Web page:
Free trade and US new financial reform: myths

Buy American and exploits Americans: Myths

In brief: Economic arguments against free trade does not stand up to scrutiny, the U.S. financial reform could fail.

Financial reform is coming to the U.S.. To understand what happens let’s look back. Last year in New York held a debate entitled “Politics” buy American / hire Americans – two-edged sword “, was attended by several hundred people. Then the three defenders of free trade to the challenge of three known protectionists, who often flash across our television screens. Initially it was assumed that the outcome of the voting audience of supporters of free trade lose to a team: 45% to 55%.

However, the opposite happened. They won with an overwhelming advantage: 80% to 20%. As asserted by some voters after the debates, they have won, because each of their argument was supported by the facts, while their opponents have not offered anything other than allegations and accusations. It is obvious that the supporters of free trade is not the time to fall into pessimism and despair. Arguments protectionists, both new and old – many myths that can be successfully overcome. Consider the most striking examples. Myth 1: “The price of protectionism and its flip side, trading profit – are negligible. This, of course, means that if protectionism is useful from a policy perspective, do not grieve that it will harm the national economy. This is a very attractive position for many Democrats in the U.S.. Ironically, this myth has arisen on the basis of incorrect technique based on a study of outstanding teachers from Cambridge Harry Johnson. Since 1990, he became a favorite thesis of Paul Krugman. But, despite the fact that in Washington this topic is very popular, no serious scientist would not take her seriously because of the compelling rebuttal, published by Robert Feenstra, in 1992, the most gifted contemporary empiricists in the field of trade policy, as well as Paul Romer of Stanford in 1994.

Myth 2: “Free trade can promote economic prosperity, but it will affect the working class.” This statement is in great confidence with the trade unions, who believe that trade with poor countries to rich countries, an increasing number of beggars. For this reason, they advocate egalitarianism – that is, all the costs of competitors in poor countries should be increased by the introduction of the same labor standards that exist in rich countries. Use after Orwell’s term “fair trade” protectionist hides the essence of these actions, the purpose of which – to reduce competition from importers. Many economists believe, however, that the main reason for the stagnation of wages in the developed world – is profound and lasting technological changes aimed at saving labor effort, rather than trade with poor countries. In addition, a working profitable to buy cheap imported goods, particularly clothing or electronics.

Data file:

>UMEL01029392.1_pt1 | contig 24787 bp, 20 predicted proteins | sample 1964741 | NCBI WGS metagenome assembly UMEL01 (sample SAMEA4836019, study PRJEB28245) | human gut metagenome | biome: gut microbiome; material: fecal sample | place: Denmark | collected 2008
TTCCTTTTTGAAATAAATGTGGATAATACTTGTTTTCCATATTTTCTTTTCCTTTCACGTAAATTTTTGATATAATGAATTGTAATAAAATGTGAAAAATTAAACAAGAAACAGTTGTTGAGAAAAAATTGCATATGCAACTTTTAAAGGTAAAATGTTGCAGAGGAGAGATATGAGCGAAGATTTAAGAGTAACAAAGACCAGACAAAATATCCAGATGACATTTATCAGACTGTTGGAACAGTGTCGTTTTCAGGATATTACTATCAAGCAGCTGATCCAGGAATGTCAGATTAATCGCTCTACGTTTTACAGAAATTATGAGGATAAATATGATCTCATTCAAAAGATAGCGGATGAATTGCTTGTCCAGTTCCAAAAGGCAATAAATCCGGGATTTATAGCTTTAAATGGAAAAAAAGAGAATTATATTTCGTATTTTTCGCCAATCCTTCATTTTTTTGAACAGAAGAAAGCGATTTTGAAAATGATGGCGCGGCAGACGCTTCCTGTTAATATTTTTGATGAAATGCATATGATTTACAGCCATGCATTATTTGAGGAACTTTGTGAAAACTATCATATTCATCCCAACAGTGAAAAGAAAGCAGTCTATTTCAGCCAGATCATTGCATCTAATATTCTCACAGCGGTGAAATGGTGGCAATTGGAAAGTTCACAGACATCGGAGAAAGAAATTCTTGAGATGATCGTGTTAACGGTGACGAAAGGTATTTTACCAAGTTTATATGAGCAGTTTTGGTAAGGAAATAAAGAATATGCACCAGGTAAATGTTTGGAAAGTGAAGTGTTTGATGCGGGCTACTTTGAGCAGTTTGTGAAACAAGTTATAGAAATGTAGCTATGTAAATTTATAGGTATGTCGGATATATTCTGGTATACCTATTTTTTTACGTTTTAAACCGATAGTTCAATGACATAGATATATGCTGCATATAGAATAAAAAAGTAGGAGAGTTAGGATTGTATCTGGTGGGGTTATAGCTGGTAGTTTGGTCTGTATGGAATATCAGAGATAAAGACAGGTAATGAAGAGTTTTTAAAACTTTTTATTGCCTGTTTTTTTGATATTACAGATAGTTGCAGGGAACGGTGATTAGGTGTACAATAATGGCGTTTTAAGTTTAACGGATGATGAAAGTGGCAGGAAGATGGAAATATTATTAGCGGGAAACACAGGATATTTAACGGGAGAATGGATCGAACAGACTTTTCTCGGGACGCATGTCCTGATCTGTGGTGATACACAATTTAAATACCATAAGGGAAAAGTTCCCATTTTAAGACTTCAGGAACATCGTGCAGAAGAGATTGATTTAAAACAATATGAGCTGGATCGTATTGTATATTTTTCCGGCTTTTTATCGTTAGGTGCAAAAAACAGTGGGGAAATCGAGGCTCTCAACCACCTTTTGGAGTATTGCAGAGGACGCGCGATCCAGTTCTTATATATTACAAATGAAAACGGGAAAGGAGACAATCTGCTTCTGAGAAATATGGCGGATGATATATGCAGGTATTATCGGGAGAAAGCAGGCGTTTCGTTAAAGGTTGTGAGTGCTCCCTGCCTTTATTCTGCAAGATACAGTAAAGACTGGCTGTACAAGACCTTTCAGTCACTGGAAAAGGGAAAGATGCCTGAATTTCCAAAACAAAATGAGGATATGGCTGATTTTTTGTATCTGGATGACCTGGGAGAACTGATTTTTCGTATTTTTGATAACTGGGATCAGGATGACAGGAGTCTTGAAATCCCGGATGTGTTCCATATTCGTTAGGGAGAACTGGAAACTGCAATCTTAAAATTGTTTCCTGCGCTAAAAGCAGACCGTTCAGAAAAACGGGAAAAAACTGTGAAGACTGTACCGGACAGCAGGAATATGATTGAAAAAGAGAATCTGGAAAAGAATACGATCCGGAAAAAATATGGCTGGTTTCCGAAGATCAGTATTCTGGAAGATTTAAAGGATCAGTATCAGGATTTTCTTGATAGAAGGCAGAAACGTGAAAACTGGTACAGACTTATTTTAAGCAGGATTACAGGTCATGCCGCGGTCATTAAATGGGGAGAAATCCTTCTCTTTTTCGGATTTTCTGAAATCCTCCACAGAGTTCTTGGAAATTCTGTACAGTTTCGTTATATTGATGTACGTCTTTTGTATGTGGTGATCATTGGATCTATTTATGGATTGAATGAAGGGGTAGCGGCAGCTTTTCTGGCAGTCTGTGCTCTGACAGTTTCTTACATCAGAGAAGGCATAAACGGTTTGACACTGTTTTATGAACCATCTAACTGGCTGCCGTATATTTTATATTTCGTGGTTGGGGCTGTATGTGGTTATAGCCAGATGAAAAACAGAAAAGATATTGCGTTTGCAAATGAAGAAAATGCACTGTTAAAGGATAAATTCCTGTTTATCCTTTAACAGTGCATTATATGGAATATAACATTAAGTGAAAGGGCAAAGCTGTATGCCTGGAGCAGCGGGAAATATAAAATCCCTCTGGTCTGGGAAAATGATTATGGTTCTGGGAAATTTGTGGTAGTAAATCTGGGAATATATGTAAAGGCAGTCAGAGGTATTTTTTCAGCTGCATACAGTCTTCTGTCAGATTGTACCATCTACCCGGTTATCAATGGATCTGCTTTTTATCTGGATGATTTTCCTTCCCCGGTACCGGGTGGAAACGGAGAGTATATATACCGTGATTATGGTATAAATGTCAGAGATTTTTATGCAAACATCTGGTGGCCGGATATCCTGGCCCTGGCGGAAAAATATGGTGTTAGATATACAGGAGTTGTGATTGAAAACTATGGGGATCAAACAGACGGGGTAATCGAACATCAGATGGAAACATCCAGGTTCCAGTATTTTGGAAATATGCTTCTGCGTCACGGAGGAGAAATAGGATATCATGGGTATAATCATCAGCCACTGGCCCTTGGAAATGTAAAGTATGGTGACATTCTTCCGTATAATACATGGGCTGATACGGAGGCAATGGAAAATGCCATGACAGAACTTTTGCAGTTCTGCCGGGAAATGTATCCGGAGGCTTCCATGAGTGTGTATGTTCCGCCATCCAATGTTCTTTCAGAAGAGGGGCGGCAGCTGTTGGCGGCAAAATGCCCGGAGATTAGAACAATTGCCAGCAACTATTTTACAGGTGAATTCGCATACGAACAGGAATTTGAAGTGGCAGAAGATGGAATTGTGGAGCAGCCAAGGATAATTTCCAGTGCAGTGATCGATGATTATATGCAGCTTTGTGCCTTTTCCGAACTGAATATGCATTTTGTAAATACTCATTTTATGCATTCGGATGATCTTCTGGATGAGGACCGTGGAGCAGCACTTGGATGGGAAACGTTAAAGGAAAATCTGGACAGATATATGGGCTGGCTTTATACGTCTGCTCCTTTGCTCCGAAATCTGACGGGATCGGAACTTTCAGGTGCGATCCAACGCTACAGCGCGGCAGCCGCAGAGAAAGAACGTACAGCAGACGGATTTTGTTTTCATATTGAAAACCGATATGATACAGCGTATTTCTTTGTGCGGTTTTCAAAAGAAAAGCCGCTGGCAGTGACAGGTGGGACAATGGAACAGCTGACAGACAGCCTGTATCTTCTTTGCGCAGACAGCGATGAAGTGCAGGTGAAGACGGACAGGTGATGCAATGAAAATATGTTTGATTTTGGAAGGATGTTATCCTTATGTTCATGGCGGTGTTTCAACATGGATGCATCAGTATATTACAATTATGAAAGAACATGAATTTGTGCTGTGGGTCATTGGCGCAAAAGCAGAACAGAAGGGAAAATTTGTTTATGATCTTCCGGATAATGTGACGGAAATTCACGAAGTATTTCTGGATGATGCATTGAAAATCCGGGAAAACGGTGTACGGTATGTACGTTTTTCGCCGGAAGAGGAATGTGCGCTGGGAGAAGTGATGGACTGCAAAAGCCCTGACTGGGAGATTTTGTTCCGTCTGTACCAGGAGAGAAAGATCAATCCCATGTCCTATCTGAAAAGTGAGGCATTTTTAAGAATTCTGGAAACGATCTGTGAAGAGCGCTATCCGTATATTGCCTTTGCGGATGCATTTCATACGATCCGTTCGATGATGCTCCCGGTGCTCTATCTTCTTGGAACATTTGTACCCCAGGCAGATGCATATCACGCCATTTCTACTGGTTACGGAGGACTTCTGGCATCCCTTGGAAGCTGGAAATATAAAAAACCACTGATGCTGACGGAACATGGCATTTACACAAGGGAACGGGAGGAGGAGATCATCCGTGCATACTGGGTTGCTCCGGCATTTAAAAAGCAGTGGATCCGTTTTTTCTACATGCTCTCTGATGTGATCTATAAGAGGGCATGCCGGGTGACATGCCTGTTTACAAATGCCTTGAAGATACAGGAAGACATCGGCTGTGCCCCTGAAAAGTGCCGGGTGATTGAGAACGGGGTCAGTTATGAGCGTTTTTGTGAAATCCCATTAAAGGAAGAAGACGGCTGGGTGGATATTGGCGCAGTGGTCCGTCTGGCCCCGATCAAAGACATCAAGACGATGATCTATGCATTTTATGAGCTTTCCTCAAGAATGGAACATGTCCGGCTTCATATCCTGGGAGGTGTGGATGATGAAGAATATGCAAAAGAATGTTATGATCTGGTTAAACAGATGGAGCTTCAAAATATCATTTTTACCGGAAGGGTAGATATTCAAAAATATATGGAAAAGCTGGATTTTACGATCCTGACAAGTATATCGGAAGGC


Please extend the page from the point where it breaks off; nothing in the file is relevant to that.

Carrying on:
Myth 3: “Free trade requires other countries to open access to its domestic markets.” This theme emerges again and again every time the White House changed owners. However, the facts are often fictitious and have no logical connection. U.S. auto companies in 1980 were convinced that Japan was a closed country, while the States is fully opened. However, it is the U.S. set a quota of 2.2 million units for Japanese cars and Japanese market was fully open, but not easy. Today, history repeats itself with China. Even if other economies are closed, open economy still win, adhering to principles of free trade. When Japan was a closed country, and the U.S. – open, many thought that Japanese companies were working on two markets, and the U.S. – only one. First, as stated, can reduce costs per unit of output. However, the problem in this case, however, as always, in the mistaken assumption that Japanese companies will always be as effective, in spite of protectionism.

Myth 4: “Paul Samuelson banned and free trade was the greatest economist of his time.” The last statement is no doubt true, but the first is debatable. Even Hillary Clinton, during his presidential campaign by mistake repeated this false conclusion. Samuelson said that any external change may harm the economy. He had not argued that the most appropriate response in such unfortunate situation, will a ban on free trade. Consider an example. If Florida has suffered from the hurricane, its Governor, will only aggravate the situation by introducing a retaliatory ban on trade with other states.

Myth 5: “Creating jobs in other countries would result in irreparable damage to rich countries.” This fear appeared in the unsuccessful presidential campaign of John Kerry in 2004, when the process of transformation of digitized X-rays carried out at the Massachusetts Hospital in Boston in India. None of the doctors, radiologists do not lose their jobs in the U.S., their incomes are not affected. Mobility services market has not led to an economic tsunami in rich countries. Often, jobs that would disappear in any case due to high costs in the U.S. and other highly developed countries, reappeared in countries with lower costs, thus preserving the scope of services, which under other circumstances would have been lost. Such well-known foreign alarmists, such as economist Alan Blinder, changed its view and now say that the growth of tradable services leads to the need for more active implementation of the long-standing program of assistance to low-profit areas. But supporters of free trade just do not have anything against it!

Ukrainian Globalist
2010-07-23 07:31, Economics.

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